What happens when you lose a limb?
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Eating grains may have given rise to human speech, say Swiss researchers. The change from hunter-gathering to milled-grain consumption is correlated with a change in human tooth structure, where the upper teeth were pushed slightly in front of the lower teeth. This allowed the mouth to produce new sounds known as ‘labiodentals’, which are found in half the world’s languages. They are made by touching the lower lip to the upper teeth, such as when saying ‘f’ or ‘v’.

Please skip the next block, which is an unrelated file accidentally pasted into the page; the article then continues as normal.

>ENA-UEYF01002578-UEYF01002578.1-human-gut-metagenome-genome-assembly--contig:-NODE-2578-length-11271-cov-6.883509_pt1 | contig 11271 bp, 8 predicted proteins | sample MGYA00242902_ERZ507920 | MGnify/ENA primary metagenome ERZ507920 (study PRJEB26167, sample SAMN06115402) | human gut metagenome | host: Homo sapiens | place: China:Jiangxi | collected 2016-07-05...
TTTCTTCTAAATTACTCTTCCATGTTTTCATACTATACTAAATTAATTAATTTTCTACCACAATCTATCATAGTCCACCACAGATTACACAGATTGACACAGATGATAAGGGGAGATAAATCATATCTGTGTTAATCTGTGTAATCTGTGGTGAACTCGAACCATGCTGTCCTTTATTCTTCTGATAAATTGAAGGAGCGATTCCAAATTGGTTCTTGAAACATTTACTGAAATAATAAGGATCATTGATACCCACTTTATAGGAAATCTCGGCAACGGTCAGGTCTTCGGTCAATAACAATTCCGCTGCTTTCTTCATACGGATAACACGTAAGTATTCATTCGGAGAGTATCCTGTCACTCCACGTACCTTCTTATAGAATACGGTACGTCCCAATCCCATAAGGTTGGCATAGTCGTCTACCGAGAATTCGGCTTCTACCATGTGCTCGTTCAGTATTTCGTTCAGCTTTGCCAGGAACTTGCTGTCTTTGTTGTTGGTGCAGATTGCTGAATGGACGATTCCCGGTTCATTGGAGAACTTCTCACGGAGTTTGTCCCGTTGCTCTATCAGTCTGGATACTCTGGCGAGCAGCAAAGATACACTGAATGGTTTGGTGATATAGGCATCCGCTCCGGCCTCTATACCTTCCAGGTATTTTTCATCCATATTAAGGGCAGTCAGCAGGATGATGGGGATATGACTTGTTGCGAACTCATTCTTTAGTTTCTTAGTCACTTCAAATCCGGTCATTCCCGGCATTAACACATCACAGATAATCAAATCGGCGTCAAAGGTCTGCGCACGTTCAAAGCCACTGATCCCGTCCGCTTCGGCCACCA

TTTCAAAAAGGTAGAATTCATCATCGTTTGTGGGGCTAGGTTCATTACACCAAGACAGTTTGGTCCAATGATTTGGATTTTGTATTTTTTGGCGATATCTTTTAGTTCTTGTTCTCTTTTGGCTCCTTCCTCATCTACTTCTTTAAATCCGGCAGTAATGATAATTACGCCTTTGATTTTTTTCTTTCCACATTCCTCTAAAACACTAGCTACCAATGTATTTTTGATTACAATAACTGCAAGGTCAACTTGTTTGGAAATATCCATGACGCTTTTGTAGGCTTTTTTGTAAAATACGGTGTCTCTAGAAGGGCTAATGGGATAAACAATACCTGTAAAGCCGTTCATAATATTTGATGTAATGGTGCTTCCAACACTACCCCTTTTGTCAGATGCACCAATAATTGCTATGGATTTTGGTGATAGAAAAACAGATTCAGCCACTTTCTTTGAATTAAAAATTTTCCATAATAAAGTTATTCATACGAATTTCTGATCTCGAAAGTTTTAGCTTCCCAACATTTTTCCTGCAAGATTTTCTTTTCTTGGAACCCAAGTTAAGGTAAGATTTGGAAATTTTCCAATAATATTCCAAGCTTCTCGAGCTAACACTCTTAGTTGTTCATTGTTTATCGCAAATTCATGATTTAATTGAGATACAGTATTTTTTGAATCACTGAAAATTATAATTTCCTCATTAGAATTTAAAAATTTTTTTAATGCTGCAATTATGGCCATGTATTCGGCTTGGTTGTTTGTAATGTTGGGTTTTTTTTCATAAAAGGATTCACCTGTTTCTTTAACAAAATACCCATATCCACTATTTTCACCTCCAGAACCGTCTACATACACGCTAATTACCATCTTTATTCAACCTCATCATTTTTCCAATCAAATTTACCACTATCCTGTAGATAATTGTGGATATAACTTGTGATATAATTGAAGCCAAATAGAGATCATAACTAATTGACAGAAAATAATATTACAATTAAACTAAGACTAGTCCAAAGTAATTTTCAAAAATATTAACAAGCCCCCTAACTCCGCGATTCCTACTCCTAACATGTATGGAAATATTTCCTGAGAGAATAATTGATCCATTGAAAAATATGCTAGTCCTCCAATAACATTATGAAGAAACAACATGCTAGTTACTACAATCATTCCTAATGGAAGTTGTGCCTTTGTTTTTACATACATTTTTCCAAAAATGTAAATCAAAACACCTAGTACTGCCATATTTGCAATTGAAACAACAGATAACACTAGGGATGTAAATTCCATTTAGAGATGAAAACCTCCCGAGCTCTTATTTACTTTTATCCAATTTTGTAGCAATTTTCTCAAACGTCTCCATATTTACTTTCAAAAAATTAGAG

We’re increasingly stressed, and so are our kids. Their rates of anxiety have surged by 875 per cent over the past decade, and that’s just for children under 14. But there’s something that can help, and it’s free. Nature is good for us primarily because it acts on stress. Earlier this year, United States science journalist Aaron Reuben tallied more than 450 studies showing a positive connection between nature and human health. You don’t need a lot of it, either: a recent British study of 20,000 adults found that spending two hours per week in a park provided the same benefits as five. But for those able to devote a weekend to the wilderness, nature appears to act like a deep-clean for the brain: people emerge better able to concentrate, problem-solve, and think creatively. In other words, a research-approved remedy for our increasing rates of depression, anxiety and health problems costs us nothing extra. We simply need to use a resource that we’re already paying to maintain for other purposes. The Department of Conservation is a health provider, and its land—a third of New Zealand—a massive therapeutic facility. So how do we get people there? How do we teach them about it? How do we help them use it? These connections are starting to be made. DOC’s Healthy Nature, Healthy People initiative, a partnership with the Mental Health Foundation, is a step in the right direction—it’s based on the pioneering Parks Australia programme that saw the concept of ‘nature prescriptions’ spread around the world. But it needs to be scaled up a thousand times. It needs funding, support and other partnerships. Then there’s Federated Mountain Clubs, its members overflowing with knowledge and goodwill, but facing an ageing membership and lacking connection with young people. We need better connections between healthcare providers and the people who manage and advocate for our outdoor places. We need better infrastructure to help our diverse population, with its various needs, to access these places. And we need better information about how much our conservation land can help us. Imagine if we designated areas ‘therapy forests’ or ‘therapy beaches’ or ‘therapy valleys’, and there was a subsidised bus that took you there on Saturdays, and once you got there, a track that was good enough for strollers and wheelchairs, too. We can learn from the many successful initiatives overseas. In the United States, the non-profit Park Rx connects healthcare providers with park areas or non-profits that help improve access among groups of people who typically don’t go bushwalking or tramping. Community group Unlikely Hikers provides support for people living with disability to access parks, as well as people who feel they don’t fit in with traditional tramping clubs. Hike It Baby does the same thing for parents with young children. We underestimate what can be learned and gained from time outdoors. On my way to meet the Rapsey family (see page 32), I hitchhiked to Nelson Lakes National Park with an high-school outdoor education instructor (the lack of transport between Nelson and its proximate national park is another story). She told me outdoor education was falling out of favour among students—the subject was perceived as a dead-end, as fun rather than useful, not the kind of thing that smart kids might do. Nature shouldn’t really be an option, but a default, like maths, like English, like eating five fruits or vegetables a day. Nature is the environment that our bodies evolved to fit, not the cities we’ve made for ourselves. Nature activates our parasympathetic nervous system, the ‘rest-and-digest’ process that’s the opposite of the ‘fight-or-flight’ one. Our bodies know it’s home, even if we don’t.